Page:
Preprint Article Version 1 This version not peer reviewed

Dietary Magnesium May Be Protective for Aging of Bone and Skeletal Muscle in Middle and Younger Older Age Men and Women: Cross-Sectional Findings from the UK Biobank Cohort

Version 1 : Received: 20 October 2017 / Approved: 23 October 2017 / Online: 23 October 2017 (11:26:29 CEST)

A peer-reviewed article of this Preprint also exists.

Welch, A.A.; Skinner, J.; Hickson, M. Dietary Magnesium May Be Protective for Aging of Bone and Skeletal Muscle in Middle and Younger Older Age Men and Women: Cross-Sectional Findings from the UK Biobank Cohort. Nutrients 2017, 9, 1189. Welch, A.A.; Skinner, J.; Hickson, M. Dietary Magnesium May Be Protective for Aging of Bone and Skeletal Muscle in Middle and Younger Older Age Men and Women: Cross-Sectional Findings from the UK Biobank Cohort. Nutrients 2017, 9, 1189.

Journal reference: Nutrients 2017, 9, 1189
DOI: 10.3390/nu9111189

Abstract

Although fragility fractures, osteoporosis, sarcopenia and frailty are becoming more prevalent in our aging society the treatment options are limited and preventative strategies are needed. Despite magnesium being integral bone and muscle physiology the relationship between dietary magnesium and skeletal muscle and bone health has not been investigated concurrently before. We analysed cross-sectional associations between dietary magnesium and skeletal muscle mass (as fat free mass – FFM), grip strength and bone density (BMD) in 156,575 men and women aged 39-72 years from the UK Biobank cohort. FFM was measured with bioelectrical impedance and expressed as the percentage of body weight (FFM%) or divided by body mass index (FFMBMI). Adjusted mean grip strength, FFM%, FFMBMI, and BMD were calculated according quintiles of dietary magnesium, correcting for covariates. Significant inter-quintile differences across intakes of magnesium existed in men and women respectively of 1.1% and 2.4% for grip strength, 3.0% and 3.6% for FFM%, 5.1% and 5.5% for FFMBMI, and 2.9% and 0.9% for BMD. These associations are as great or greater than annual measured losses of these musculoskeletal outcomes indicating potential clinical significance. Our study suggests that dietary magnesium may play a role in musculoskeletal health and have relevance for population prevention strategies for sarcopenia, osteoporosis and fractures.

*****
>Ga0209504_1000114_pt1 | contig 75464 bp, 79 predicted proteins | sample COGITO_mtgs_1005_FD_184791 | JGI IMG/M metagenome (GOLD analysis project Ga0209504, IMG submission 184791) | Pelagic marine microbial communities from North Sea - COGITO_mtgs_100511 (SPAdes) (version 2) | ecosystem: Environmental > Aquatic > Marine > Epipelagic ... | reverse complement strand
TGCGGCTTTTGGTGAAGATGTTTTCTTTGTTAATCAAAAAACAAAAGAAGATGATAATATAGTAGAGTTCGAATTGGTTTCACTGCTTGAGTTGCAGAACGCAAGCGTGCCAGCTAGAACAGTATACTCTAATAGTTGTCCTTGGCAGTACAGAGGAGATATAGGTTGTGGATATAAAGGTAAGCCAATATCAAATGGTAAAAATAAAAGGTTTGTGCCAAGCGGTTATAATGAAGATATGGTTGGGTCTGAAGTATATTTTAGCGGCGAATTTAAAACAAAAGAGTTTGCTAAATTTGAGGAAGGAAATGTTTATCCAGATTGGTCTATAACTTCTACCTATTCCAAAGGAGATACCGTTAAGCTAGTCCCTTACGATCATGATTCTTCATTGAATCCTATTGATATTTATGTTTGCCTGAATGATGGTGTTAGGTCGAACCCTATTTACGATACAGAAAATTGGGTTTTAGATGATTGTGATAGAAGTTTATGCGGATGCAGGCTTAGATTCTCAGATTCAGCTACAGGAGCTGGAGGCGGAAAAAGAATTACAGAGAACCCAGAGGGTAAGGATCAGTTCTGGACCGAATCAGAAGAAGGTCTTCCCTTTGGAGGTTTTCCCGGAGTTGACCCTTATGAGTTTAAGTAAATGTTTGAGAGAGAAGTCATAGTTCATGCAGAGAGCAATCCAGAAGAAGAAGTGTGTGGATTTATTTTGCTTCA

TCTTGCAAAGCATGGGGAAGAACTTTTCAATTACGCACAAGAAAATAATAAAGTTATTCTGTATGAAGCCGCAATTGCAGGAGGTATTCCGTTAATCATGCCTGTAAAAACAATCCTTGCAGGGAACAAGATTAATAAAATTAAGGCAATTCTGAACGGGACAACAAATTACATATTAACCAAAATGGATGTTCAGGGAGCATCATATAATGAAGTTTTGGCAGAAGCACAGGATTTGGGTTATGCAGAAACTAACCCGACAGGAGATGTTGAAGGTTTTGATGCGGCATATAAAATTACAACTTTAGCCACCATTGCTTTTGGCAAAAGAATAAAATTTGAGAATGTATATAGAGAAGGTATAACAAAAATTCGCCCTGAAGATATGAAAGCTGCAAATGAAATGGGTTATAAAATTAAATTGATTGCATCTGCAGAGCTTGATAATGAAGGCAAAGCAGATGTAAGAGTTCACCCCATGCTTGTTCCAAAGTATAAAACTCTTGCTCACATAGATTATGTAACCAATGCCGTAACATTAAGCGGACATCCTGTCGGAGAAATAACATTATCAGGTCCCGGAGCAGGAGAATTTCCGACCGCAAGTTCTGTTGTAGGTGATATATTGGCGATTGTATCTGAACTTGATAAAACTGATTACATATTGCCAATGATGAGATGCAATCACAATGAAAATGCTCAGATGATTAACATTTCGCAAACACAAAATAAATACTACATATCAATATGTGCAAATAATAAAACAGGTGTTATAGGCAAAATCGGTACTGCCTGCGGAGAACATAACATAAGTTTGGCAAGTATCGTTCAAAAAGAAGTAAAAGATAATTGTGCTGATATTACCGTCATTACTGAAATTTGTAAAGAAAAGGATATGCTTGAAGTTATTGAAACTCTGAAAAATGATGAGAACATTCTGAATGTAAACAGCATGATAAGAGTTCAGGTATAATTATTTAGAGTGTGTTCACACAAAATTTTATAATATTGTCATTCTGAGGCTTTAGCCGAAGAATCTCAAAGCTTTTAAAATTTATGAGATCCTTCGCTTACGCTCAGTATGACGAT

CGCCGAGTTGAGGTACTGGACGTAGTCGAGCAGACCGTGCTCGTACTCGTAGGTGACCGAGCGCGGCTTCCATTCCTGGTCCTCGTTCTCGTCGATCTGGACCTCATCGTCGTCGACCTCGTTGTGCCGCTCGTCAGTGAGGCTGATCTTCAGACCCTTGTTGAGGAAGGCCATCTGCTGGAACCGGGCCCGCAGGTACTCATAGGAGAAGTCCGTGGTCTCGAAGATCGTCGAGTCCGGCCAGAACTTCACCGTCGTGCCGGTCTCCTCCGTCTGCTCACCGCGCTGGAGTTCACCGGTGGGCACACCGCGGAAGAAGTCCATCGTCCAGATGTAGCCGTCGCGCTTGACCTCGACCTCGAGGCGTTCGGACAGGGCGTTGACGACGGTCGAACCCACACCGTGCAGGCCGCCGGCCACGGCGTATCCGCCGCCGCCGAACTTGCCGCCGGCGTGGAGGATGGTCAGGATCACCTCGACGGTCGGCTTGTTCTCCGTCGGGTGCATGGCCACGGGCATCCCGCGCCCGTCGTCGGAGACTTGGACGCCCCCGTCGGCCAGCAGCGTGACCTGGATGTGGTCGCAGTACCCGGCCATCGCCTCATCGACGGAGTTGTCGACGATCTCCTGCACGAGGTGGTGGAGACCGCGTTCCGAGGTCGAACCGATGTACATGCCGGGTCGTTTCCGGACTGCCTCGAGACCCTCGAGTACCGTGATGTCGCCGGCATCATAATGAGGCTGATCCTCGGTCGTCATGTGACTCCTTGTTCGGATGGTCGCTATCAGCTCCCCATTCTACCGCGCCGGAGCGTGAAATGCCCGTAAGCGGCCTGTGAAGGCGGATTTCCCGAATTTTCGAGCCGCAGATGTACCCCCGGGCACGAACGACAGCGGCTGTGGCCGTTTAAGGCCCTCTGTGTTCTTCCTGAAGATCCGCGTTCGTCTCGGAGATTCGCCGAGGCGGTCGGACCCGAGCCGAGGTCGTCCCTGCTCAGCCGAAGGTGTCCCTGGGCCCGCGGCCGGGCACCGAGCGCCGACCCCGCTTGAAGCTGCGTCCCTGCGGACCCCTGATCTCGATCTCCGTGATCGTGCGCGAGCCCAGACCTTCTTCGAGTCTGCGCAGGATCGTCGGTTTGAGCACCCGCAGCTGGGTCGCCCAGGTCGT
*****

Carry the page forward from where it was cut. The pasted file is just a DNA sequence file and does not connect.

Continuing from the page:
Subject Areas

aging; skeletal muscle; grip strength; sarcopenia; physical function; bone mineral density; magnesium

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